S T A T E M E N T
I create mixed-media animal sculptures to explore the multiplicity of human behavior. The highly finished artworks feature dramatic, glossy human eyes to clue viewers into the introspective nature of my ideation. My research explores aspects of psychology, mythology, and monster theory, which reveals how our social, creative, and psychological development relates to animals. I am interested in the complexity of human behavior driven by both primal, instinctual reactions and culturally-learned responses. Humans are domesticated animals. As social creatures, we combat reason versus instinct. Through translating human experience into the form of an animal, we look at ourselves from another viewpoint. The resulting artworks reveal the collective unconscious through portraying archetypes.
In recent years, mass shootings and violence have dominated media stories. In response, I began a series titled "Meeting Our Shadow" to express two distinct archetypes: victim and attacker. "Impact I-III" are deer because deer are the prey of many species. A rifleman shot the clay figures with thirty-eight special hollow point bullets, which recorded the devastating effect of the projectile. The body positions of the wall-mounted and floor tumbling figures are sensationalized through blurred limbs as if the shots were just fired. The melodrama is balanced by the static position of the third. "Devour" and "Human Shadow" represent the attacker at different stages of life through pairing predator and prey. Deer are timid animals, while wolves are aggressive by comparison. "Human Shadow" is a newborn deer with the shadow of a wolf. Ernest Hemingway stated, "All things truly wicked start from innocence." The statement implicates the murky depths of our unconscious. Each person naturally develops a "shadow" beginning in childhood composed of repressed personality traits. In "Devour," the wolf has become physical and no longer merely a shadow. The conjoined deer sleeps while the starved wolf chews on its leg. The irregular body is a psychological portrait that disturbs the cultural 'norm.' As viewers approach the wolf, it emits growling sounds. The series goal is to explore the dark side of human nature to engage discussion about healing our "collective shadow" including violence.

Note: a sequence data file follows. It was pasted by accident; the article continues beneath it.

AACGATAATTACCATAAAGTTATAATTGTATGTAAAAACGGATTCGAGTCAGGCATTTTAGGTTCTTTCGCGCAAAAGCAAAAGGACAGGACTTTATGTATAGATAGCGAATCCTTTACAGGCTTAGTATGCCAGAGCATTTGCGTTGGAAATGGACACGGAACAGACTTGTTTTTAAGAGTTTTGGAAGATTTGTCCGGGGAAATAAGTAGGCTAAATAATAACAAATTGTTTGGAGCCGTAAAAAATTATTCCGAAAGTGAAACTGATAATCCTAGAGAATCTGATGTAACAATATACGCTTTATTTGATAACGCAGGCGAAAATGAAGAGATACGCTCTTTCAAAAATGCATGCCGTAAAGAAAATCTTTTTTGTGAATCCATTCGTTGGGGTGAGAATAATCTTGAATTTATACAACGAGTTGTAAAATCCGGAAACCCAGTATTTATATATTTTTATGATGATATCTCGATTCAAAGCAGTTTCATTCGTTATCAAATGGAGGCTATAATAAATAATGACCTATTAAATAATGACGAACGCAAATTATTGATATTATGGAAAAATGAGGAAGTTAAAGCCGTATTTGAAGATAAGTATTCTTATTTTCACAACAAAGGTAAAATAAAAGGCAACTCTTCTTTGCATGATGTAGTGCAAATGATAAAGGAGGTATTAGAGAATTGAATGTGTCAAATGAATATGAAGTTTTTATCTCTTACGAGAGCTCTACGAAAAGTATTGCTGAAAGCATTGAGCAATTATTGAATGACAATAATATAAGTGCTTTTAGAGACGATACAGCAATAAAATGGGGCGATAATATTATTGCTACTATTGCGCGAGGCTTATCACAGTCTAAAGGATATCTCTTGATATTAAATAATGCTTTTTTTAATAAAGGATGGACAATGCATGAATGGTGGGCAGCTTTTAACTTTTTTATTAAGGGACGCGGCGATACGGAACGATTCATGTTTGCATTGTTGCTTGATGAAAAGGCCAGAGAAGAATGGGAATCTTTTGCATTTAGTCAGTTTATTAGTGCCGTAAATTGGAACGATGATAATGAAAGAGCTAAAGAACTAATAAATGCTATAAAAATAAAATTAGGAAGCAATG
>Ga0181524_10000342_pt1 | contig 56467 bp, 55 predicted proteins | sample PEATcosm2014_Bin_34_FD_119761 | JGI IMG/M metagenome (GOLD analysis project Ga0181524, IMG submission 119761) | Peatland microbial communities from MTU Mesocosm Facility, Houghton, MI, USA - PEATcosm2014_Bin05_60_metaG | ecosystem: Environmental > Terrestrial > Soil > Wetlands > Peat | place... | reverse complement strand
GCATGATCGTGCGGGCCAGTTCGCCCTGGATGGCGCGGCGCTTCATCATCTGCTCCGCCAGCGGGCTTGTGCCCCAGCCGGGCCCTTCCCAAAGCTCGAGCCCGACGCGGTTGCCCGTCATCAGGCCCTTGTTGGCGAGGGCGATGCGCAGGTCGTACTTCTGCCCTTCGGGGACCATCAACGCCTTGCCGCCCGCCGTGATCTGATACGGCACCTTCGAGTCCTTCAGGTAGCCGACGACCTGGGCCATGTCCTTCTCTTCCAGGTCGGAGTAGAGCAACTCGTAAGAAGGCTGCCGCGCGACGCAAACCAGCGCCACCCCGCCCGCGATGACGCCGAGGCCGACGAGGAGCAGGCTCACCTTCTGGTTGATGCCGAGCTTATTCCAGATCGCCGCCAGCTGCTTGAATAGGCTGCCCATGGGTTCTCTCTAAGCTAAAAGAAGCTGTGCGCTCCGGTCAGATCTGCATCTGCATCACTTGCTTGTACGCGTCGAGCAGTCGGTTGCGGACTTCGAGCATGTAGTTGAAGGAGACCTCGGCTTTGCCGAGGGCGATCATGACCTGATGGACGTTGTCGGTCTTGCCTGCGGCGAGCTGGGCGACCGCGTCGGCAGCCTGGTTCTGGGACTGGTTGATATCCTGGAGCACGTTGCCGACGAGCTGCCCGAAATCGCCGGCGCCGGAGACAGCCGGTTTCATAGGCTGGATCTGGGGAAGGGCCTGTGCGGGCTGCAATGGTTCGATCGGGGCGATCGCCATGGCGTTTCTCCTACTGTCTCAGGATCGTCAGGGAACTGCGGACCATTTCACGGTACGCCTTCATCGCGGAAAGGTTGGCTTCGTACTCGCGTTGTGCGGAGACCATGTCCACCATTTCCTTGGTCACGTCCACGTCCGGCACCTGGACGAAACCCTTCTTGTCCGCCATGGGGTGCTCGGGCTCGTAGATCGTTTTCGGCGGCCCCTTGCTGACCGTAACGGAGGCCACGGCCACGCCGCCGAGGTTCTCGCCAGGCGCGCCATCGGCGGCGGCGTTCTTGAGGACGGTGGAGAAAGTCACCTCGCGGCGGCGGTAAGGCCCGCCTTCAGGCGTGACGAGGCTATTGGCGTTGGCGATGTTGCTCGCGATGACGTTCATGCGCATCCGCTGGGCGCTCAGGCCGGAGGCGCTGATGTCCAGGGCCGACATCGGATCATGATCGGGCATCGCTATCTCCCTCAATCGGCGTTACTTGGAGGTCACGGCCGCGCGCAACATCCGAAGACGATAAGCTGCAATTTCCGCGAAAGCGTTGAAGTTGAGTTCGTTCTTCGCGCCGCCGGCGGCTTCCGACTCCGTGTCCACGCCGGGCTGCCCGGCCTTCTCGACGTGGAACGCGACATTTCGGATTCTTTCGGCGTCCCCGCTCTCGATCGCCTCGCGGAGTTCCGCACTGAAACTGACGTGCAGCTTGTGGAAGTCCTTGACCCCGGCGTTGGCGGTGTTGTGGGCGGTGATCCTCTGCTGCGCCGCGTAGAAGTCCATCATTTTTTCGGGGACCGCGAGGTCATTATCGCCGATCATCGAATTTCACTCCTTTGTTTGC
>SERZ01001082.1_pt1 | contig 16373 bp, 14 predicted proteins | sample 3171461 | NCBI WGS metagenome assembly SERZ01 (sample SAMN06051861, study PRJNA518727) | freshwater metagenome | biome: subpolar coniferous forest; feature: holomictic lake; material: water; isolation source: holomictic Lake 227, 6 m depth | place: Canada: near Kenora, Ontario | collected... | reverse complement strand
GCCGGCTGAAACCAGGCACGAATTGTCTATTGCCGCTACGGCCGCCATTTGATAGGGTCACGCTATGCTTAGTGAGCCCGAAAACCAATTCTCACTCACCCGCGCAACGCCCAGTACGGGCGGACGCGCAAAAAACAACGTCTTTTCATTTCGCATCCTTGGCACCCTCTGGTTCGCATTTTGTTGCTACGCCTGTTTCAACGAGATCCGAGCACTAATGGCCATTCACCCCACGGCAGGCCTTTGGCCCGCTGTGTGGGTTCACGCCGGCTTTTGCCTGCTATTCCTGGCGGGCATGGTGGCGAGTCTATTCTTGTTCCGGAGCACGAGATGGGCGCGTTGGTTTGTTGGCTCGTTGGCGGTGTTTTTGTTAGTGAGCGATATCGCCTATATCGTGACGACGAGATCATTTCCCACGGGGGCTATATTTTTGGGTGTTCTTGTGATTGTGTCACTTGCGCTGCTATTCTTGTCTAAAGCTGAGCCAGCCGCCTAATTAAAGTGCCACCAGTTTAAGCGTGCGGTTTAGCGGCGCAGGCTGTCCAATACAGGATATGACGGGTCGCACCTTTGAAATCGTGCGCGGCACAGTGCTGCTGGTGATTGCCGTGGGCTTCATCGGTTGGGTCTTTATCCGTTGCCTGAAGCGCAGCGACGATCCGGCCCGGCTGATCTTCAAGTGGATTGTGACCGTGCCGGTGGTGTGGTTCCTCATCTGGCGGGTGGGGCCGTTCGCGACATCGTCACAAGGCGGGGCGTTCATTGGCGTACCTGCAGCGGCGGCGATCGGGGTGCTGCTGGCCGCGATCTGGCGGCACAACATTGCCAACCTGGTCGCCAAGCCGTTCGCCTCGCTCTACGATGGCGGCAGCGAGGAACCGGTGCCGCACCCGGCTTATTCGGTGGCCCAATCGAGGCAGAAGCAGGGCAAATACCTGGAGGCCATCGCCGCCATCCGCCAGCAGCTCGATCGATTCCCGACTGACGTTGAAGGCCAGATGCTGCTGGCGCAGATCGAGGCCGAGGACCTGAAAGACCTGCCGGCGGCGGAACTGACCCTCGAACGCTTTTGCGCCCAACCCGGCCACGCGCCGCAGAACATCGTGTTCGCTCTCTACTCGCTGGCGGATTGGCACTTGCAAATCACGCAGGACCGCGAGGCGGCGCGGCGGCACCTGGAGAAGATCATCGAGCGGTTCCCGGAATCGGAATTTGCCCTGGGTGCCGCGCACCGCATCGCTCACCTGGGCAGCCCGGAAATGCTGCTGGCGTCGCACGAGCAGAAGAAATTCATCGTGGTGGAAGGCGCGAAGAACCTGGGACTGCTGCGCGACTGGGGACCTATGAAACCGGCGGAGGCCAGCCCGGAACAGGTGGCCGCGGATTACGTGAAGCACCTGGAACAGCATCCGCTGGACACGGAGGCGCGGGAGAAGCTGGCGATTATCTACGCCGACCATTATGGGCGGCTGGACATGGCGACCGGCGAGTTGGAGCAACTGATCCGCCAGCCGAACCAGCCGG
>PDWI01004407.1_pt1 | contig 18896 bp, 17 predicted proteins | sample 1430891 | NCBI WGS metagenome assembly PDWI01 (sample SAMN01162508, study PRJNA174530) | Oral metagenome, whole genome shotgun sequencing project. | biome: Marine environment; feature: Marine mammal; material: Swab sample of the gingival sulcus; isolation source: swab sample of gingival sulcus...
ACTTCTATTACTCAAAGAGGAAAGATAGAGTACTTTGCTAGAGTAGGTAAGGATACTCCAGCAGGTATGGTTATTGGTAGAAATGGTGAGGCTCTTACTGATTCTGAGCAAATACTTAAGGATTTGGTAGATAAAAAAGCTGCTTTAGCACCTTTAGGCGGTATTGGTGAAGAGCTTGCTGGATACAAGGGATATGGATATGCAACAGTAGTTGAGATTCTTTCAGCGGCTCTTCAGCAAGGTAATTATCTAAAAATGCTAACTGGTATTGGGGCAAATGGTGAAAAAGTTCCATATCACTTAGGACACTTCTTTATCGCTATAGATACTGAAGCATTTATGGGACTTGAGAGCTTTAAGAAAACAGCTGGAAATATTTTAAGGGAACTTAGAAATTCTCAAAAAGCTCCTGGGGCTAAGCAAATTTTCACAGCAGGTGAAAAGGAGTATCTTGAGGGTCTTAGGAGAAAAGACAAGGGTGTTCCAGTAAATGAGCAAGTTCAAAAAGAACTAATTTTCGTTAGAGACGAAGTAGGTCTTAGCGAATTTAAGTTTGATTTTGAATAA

The natural behavior of the animal depicted holds a direct relationship to the concept. In "Fox or Foe," I sculpted a fox disguised with the head of a wolf, its natural predator. This masking allows the fox to survive. The unreal becomes tangible through sculptural forms. "Apparition" is a mountain lion sculpture that physically cries. An apparition is an immaterial appearance that seems real and is startling in its manifestation. Many societies have utilized feline icons as metaphors to express human qualities and symbolize human relations. My work continues this lineage.
My sculptures embody symbolic language in which I explore themes including inner confrontation, spirituality vulnerability, and death. I am interested in human behavior from our celebratory moments to disastrous events. In observing the extremes both the dark and light of humanity are present. In understanding our polarities, we establish a new sense of awareness.